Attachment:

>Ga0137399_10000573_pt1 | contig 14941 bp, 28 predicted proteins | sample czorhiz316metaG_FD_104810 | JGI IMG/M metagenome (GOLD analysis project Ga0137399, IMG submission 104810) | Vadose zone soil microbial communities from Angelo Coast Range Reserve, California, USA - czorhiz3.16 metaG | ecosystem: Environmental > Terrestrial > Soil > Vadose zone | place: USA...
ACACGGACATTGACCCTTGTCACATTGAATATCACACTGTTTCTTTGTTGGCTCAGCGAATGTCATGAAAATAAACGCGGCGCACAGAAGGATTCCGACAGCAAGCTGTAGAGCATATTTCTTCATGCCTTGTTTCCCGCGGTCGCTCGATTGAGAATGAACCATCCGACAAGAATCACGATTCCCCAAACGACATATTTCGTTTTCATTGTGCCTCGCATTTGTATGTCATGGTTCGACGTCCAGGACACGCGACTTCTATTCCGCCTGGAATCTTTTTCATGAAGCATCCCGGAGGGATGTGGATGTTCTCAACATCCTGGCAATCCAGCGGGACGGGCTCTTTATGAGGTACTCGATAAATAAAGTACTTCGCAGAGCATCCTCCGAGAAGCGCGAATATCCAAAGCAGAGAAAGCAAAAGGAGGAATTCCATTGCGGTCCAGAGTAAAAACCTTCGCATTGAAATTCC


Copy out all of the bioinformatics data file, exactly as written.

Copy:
>Ga0137399_10000573_pt1 | contig 14941 bp, 28 predicted proteins | sample czorhiz316metaG_FD_104810 | JGI IMG/M metagenome (GOLD analysis project Ga0137399, IMG submission 104810) | Vadose zone soil microbial communities from Angelo Coast Range Reserve, California, USA - czorhiz3.16 metaG | ecosystem: Environmental > Terrestrial > Soil > Vadose zone | place: USA...
ACACGGACATTGACCCTTGTCACATTGAATATCACACTGTTTCTTTGTTGGCTCAGCGAATGTCATGAAAATAAACGCGGCGCACAGAAGGATTCCGACAGCAAGCTGTAGAGCATATTTCTTCATGCCTTGTTTCCCGCGGTCGCTCGATTGAGAATGAACCATCCGACAAGAATCACGATTCCCCAAACGACATATTTCGTTTTCATTGTGCCTCGCATTTGTATGTCATGGTTCGACGTCCAGGACACGCGACTTCTATTCCGCCTGGAATCTTTTTCATGAAGCATCCCGGAGGGATGTGGATGTTCTCAACATCCTGGCAATCCAGCGGGACGGGCTCTTTATGAGGTACTCGATAAATAAAGTACTTCGCAGAGCATCCTCCGAGAAGCGCGAATATCCAAAGCAGAGAAAGCAAAAGGAGGAATTCCATTGCGGTCCAGAGTAAAAACCTTCGCATTGAAATTCC